Gary Pearson has developed efficient methods of herd and flock management
NOEL, MO. – Gary Pearson, owner of GMP Farm, grew up in Santa Barbara, Calif., and considers himself a Jack-of-All-Trades.
He has been a mechanic, fuel service truck driver, welder/machinist, salesman and manager for a large equipment company mining gold in Nevada.
“When I served in the Marines and was stationed in Japan, we would share pictures of where we were from,” Gary recalls. “This guy shared pictures of Missouri, and it was the most beautiful thing I had seen. Snow glistening on branches as the sun was going down. I always remembered that.”
Moving to Northwest Arkansas 20-plus years ago, he continued in the mechanical field, working for Caterpillar and others while purchasing houses for resale. Reflecting on a conversation with a woman he described as a “hippie” who said, “Just go with what comes your way.” And that is what he has done, forward movement in all areas of his life.
One day he decided he was done and took a complete turn in his career, obtaining a bachelor’s degree in nursing.
“I am a people person, and my mom was a nurse,” he said. “I wanted to do something to serve others.”
The move to rural Missouri was a leap of faith. “I would have never in my life at my age imagined myself living this kind of life out here,” Gary said.
Purchasing a log home on 40 acres in rural McDonald County seemed another direction change for the California native. And like most places in the hills and hollows of Missouri, there was a lot of underbrush and scrub to control; then he heard about goats.
Having no farm experience to draw from, he dove into research on goats, grazing, pasture management, and what animals are best suited for the geography of the Ozarks.
“Fencing is your first line of defense in keeping predators away from your animals,” he said. “Then I took a grazing class through Crowder College to learn how to rotate the herds to take advantage of the pasture I have.”
Thus, began his dive into animal husbandry and raising registered Kiko goats and Barbado Black Bellied sheep.
Kiko goats come from New Zealand and are known for being hardy and parasite-resistant with excellent maternal traits.
“My uncle used to be a farrier and always said, ‘It costs as much to raise a good horse as it does a bad horse… so raise a good horse.’ So, I decided to raise all pedigree goats and sheep,” he continued.
With this in mind, he is able to meet different needs within the goat market; breeding stock, meat, show animals or pets.
As he gained more knowledge of goats and their particular maintenance needs, he began to look into a companion animal that would complement the goats grazing habits with a different set of habits, particularly in parasite tolerance.
A natural companion to goats are sheep which eat close to the ground, whereas goats are more browsers and eat things above ground level. He opted for the low-maintenance Barbados Black Belly sheep because of their strong resistance to heat and parasites.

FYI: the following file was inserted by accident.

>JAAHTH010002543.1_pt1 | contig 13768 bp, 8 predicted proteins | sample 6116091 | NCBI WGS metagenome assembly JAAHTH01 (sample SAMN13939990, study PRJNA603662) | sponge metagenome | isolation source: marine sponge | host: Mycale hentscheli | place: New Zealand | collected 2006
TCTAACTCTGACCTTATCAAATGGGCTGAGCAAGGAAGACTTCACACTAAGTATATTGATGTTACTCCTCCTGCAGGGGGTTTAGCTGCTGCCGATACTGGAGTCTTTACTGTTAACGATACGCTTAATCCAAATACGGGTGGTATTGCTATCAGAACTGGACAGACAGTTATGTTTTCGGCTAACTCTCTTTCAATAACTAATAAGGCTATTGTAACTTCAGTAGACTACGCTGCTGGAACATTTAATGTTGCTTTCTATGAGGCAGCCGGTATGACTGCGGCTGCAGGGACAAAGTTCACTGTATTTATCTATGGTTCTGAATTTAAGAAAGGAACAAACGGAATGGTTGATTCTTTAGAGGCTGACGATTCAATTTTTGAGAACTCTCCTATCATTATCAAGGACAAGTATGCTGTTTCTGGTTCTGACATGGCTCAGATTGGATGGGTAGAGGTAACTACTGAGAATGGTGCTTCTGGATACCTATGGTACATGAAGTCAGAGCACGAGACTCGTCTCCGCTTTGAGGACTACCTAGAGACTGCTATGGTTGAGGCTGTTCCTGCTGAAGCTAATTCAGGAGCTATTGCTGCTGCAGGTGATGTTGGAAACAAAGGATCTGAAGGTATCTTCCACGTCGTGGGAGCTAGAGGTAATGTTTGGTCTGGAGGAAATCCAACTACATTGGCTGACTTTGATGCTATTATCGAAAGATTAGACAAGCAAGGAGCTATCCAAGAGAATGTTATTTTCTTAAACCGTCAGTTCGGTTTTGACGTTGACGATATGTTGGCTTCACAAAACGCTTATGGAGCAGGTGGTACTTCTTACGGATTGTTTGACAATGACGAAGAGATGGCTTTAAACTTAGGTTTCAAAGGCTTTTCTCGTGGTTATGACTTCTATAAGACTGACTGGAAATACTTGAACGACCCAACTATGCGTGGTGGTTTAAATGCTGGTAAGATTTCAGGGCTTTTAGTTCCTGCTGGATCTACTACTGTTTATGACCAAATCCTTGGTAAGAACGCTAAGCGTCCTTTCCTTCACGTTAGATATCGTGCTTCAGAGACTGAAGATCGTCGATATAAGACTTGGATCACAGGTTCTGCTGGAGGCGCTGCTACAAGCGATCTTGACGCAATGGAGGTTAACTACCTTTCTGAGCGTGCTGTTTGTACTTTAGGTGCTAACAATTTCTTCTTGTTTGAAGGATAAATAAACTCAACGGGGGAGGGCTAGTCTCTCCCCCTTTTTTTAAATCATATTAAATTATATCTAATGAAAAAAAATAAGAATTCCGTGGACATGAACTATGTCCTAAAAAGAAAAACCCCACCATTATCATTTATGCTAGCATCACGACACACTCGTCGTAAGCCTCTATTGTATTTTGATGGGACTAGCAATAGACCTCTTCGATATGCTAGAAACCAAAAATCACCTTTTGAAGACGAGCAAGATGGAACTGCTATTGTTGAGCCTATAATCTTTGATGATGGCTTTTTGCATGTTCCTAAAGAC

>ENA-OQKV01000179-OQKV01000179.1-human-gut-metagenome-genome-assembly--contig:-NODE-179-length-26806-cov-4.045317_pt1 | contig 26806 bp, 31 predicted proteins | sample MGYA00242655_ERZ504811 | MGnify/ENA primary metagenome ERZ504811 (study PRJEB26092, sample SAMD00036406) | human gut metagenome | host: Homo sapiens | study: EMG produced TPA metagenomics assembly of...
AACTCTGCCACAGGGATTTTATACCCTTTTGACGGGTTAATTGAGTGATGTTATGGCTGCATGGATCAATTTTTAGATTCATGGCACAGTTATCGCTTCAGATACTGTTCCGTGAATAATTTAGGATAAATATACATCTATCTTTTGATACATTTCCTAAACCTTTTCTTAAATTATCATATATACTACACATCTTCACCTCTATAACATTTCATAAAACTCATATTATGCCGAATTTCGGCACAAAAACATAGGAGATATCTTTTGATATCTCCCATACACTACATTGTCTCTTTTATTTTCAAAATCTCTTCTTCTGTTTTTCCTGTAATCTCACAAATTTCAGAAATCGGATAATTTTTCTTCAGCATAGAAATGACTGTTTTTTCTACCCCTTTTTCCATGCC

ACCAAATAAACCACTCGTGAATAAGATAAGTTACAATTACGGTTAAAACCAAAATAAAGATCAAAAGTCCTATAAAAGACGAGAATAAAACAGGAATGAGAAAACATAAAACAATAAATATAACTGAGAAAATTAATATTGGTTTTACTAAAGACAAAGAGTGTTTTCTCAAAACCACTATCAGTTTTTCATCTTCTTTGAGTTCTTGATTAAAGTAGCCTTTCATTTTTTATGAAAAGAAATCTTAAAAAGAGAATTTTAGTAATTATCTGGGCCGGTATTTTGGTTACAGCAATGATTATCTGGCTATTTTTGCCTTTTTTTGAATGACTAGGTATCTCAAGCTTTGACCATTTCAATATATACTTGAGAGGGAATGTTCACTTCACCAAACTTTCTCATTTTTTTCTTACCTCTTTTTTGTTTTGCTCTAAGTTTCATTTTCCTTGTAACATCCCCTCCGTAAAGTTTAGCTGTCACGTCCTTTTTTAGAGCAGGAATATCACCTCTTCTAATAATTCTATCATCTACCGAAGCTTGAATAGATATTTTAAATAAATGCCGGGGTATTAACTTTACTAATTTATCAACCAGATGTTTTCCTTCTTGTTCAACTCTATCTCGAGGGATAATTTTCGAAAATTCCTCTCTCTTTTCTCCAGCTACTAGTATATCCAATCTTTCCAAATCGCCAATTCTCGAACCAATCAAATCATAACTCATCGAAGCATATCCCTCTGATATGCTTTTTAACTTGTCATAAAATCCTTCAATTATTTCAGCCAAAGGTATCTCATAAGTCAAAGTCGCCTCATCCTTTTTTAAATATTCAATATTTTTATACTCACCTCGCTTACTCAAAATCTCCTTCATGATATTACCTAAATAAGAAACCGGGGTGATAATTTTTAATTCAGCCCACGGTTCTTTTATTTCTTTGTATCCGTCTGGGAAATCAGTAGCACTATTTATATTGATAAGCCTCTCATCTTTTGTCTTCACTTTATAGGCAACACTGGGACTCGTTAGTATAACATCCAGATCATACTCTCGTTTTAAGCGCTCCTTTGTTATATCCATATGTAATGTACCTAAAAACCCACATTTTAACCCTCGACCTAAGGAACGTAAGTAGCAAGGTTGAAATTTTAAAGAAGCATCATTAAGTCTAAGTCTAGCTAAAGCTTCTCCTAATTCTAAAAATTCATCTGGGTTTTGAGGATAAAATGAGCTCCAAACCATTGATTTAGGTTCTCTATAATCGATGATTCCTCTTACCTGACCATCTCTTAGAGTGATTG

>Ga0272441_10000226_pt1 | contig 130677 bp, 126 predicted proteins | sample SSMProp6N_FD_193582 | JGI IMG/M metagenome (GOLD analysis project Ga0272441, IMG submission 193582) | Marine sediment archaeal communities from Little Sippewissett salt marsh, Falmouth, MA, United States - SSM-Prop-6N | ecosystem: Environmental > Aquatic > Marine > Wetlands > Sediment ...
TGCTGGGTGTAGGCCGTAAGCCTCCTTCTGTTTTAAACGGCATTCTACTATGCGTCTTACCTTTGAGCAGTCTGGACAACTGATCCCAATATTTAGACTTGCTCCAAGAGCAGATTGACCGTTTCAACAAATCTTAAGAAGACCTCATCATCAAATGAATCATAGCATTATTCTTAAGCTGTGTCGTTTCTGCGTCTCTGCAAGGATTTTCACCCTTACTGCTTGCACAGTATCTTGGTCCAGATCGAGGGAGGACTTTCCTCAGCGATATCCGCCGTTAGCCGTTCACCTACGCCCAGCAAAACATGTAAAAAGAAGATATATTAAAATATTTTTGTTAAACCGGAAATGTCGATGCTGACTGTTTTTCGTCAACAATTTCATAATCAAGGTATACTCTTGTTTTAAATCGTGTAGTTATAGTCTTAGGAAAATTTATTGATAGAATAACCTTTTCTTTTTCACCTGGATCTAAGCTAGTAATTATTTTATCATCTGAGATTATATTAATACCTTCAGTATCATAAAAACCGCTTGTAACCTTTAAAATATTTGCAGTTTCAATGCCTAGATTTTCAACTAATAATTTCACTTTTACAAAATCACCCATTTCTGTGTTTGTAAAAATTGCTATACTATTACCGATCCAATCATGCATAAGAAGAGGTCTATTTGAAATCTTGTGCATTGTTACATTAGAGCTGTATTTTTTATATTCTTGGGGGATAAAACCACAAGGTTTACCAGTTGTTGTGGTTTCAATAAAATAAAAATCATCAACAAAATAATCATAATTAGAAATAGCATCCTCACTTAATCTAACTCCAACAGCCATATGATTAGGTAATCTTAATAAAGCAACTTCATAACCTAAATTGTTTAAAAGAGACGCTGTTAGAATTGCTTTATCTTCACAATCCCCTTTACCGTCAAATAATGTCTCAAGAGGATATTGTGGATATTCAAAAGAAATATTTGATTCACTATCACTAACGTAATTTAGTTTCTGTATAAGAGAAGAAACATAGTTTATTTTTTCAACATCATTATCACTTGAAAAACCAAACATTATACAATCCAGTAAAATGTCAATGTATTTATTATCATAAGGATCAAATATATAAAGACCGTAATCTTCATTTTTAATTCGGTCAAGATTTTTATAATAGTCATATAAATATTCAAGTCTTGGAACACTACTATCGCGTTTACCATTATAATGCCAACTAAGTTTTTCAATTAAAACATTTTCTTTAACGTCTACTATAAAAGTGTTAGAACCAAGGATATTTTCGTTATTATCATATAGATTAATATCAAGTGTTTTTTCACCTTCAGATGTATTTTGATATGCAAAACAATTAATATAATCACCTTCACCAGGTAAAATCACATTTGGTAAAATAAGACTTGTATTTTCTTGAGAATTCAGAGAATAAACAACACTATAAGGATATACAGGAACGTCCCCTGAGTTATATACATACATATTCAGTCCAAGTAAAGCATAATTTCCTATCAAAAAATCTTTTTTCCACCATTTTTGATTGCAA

Gary developed a strategy of running the goats in paddocks where the grass is very tall and removing them when the grass reaches about 6 inches. The sheep follow behind to graze it down and ingest any parasites unsavory to the goats. He rounds the animals up three times a year for routine checks and worming when necessary.
With the exception of separating the rams from the bucks, he runs the females together.
His passion for research and analysis allowed him to develop the most efficient methods in handling and keeping his animals healthy while reducing hands-on time. Simple things, such as multiple paddocks, automatic waterers, electric fence, portable bins and mobile chutes are time savers.
“Making the best use of my time and putting forth the effort to design a process to do that is the goal,” Gary states. “I essentially work three jobs, and I am very busy.”
This year he bred 40 does, resulting in 80 kids and about 20 ewes dropping about 40 lambs, totaling more than 100 young animals. Quads were born to a couple of his ewes in the last couple of years.
His fondness for research allows him to be proactive when situations arise. For example, one of his does displayed weakness in her rear legs. He diagnosed the symptoms and verified with his own microscope that it was Meningeal worms, more commonly known as the “deer worm” or “brain worm.” He immediately treated the animal, and she recovered in time to give birth.
He keeps his standards high when culling his stock to ensure the quality and reputation of his animals. A self-described data fanatic, he measures weights throughout the breeding and birthing cycles of the does, looking for a minimum body condition score of three. If a doe weans her weight in offspring, that is the female he keeps.
“I put all my emphasis on my does because you can always find a good buck,” he said. “I just keep the best of the best of the best.”